But many other Johnson designs were pedestrian, jarring or forgettable. His architectural allegiances shifted over time; originally a Mies van der Rohe acolyte, Johnson embraced postmodernism, and by the end of his career, many of his buildings, built for corporations in the boom years of the Reagan era, were mashups of clashing influences and his clients’ practical demands. “I do not believe in principles, in case you haven’t noticed,” Johnson once told fellow architect César Pelli. 

It is this shapeshifting quality that makes Johnson hard to grasp, and he was never much for self-disclosure. How could a man who supported the Nazis, who watched Polish villages burn from the sideline as the Nazis invaded them, later design synogogues and an Israeli nuclear research reactor? How could a tastemaker who followed and preached modernism become a convert to the baubles and trimmings of post modernism? Lamster does not try to fully explain, extoll or damn Johnson; he presents him in all his contradictions, and views the inner workings of American architecture with an unblinking gaze.  His book is an acute profile of both a man and his profession: in The Nation, Kate Wagner wrote that The Man in the Glass House “reveals in great detail how Johnson, in collaboration with a small number of powerful cultural institutions (and the billionaires that funded them), determined who would become the next generation’s architectural stars. Little by little in Lamster’s book, the hoary narrative—still bafflingly predominant in today’s architecture world—of the scrappy young draftsman pulling himself up by his bootstraps to become a great architect through hard work and talent is relentlessly dismantled.”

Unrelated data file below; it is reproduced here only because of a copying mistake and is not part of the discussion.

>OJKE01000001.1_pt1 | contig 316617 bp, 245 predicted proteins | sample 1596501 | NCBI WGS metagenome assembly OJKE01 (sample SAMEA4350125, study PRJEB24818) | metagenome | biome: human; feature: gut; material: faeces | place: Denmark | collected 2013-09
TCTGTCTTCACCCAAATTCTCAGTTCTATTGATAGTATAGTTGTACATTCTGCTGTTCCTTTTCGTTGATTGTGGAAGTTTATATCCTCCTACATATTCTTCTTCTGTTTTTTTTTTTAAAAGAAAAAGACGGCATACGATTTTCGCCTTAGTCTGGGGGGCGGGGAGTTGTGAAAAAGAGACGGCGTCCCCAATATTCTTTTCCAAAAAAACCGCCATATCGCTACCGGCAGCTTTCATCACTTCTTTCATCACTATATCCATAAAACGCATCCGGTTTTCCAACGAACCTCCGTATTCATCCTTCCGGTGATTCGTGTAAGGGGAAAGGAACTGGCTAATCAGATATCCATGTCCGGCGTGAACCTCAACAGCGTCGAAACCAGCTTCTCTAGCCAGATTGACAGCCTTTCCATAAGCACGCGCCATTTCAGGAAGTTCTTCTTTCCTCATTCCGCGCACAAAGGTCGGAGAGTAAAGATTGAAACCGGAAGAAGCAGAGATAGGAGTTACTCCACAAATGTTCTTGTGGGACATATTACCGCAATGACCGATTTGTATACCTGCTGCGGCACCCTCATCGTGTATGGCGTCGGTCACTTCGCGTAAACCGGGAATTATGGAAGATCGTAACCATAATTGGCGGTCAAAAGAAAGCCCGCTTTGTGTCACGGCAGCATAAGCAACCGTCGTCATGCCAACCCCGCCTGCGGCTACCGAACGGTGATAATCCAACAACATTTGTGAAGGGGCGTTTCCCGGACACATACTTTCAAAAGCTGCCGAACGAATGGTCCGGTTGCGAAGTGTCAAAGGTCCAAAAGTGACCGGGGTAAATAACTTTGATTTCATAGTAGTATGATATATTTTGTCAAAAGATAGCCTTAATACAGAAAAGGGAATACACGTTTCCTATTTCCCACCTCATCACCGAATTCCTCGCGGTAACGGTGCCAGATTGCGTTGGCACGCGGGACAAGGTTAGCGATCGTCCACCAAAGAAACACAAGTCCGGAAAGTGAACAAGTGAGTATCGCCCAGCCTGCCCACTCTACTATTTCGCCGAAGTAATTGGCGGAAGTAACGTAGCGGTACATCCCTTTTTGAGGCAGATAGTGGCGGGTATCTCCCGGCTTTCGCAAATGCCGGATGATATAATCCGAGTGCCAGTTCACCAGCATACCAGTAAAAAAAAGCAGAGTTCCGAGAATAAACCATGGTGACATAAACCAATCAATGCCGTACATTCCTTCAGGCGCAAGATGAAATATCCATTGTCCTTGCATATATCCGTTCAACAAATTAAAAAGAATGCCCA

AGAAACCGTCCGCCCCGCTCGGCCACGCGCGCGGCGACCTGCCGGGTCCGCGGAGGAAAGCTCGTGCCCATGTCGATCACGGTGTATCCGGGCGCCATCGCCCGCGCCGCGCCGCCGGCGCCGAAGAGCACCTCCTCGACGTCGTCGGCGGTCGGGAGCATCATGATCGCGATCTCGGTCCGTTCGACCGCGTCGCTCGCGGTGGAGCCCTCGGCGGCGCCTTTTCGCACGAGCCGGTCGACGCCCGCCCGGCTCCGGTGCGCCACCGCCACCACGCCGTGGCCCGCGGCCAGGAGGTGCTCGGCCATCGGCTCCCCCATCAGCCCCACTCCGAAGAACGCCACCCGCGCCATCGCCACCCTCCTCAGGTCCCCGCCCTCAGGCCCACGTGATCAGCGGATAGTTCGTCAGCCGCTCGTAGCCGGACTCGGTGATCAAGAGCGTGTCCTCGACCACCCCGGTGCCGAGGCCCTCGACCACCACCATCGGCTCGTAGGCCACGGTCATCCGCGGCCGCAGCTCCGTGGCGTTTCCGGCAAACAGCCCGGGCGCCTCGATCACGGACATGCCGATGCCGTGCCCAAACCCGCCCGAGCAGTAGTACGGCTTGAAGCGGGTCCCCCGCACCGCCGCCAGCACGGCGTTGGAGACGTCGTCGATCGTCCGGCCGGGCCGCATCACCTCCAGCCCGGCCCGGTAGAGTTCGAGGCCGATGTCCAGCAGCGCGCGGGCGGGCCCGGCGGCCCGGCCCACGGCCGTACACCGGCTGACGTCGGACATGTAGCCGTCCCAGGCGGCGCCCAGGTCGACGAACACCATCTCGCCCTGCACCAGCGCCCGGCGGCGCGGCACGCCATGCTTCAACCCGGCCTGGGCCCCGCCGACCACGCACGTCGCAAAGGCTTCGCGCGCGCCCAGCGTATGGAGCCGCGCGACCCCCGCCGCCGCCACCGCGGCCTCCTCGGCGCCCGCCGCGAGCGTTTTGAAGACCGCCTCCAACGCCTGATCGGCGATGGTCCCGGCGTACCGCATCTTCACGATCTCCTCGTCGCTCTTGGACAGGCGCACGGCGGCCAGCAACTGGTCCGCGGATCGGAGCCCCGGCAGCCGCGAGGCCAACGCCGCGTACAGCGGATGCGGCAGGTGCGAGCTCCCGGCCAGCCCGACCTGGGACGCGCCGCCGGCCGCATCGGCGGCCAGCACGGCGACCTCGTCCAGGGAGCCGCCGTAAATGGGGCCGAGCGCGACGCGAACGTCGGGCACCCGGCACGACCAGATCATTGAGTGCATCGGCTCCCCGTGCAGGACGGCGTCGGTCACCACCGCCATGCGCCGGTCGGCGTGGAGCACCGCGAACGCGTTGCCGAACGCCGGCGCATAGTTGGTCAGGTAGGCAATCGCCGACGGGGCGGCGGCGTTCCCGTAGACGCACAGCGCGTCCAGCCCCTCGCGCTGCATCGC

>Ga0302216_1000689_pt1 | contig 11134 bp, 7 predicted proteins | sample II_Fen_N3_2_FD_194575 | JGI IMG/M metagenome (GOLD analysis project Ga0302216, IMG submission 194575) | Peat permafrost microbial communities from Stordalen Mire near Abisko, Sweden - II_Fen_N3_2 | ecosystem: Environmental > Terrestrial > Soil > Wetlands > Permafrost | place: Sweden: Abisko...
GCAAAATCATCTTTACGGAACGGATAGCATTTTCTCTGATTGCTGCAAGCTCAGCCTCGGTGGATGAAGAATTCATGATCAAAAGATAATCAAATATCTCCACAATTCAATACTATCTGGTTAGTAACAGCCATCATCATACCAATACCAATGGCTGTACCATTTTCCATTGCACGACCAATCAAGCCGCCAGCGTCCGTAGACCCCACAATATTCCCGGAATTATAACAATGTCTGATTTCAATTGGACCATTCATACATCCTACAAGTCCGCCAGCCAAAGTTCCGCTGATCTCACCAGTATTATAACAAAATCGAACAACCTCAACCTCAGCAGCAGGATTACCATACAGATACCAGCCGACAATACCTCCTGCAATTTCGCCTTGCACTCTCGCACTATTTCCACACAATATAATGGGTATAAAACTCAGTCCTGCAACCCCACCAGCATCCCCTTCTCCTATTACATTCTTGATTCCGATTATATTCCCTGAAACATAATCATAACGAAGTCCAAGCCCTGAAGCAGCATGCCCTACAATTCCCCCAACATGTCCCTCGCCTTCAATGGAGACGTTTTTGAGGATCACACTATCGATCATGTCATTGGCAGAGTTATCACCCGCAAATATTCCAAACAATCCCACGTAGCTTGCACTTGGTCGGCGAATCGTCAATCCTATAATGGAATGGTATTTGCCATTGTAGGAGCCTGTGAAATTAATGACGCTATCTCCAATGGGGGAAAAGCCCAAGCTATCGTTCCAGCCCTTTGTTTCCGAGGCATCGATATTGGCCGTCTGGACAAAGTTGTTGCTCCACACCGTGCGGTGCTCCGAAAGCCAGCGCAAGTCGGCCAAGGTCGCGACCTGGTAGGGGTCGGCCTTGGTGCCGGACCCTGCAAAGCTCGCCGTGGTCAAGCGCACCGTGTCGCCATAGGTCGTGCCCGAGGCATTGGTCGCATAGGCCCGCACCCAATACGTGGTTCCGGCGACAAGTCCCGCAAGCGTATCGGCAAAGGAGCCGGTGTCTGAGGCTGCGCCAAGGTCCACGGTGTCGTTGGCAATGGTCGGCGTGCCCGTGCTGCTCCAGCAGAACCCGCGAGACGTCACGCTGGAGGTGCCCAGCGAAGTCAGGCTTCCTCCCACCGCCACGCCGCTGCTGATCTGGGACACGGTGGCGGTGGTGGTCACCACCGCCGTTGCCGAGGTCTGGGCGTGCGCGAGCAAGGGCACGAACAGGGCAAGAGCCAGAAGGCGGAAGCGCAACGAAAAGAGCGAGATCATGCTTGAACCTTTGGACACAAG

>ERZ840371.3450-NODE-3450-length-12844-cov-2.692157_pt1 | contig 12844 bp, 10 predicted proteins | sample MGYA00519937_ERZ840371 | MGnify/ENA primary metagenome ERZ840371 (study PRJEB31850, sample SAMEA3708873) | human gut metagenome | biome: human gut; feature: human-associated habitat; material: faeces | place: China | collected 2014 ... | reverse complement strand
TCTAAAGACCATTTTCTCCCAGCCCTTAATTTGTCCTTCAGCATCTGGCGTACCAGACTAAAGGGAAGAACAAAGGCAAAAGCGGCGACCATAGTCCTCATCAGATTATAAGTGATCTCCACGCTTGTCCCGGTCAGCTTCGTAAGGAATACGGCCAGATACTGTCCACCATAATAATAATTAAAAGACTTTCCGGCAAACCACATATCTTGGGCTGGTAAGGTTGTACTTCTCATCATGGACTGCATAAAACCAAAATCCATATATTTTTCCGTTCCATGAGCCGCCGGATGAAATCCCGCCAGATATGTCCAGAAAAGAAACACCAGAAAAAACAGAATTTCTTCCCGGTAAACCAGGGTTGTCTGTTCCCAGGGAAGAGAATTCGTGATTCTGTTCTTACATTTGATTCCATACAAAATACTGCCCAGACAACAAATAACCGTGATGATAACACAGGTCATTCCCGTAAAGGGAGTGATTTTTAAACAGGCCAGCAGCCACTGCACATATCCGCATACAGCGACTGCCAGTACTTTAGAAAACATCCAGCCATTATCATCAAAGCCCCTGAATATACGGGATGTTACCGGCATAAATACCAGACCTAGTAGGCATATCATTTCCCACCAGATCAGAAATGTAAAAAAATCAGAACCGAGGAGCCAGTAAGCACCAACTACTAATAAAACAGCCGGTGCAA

Mary Ann Gwinn writes about books and authors for the Seattle Times, Newsday and other publications. She won the 1990 Pulitzer Prize for National Reporting for coverage of the Exxon Valdez disaster, and has chaired both the nonfiction and biography committees for the NBCC. She’s on Twitter at @gwinnma.

 

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From the Critical Mass blog

31 Books in 30 Days: Lori Feathers on Anna Burns’ ‘Milkman’

In this 31 Books in 30 Days series leading up to the March 14, 2019, announcement of the 2018 National Book Critics Circle award winners, NBCC board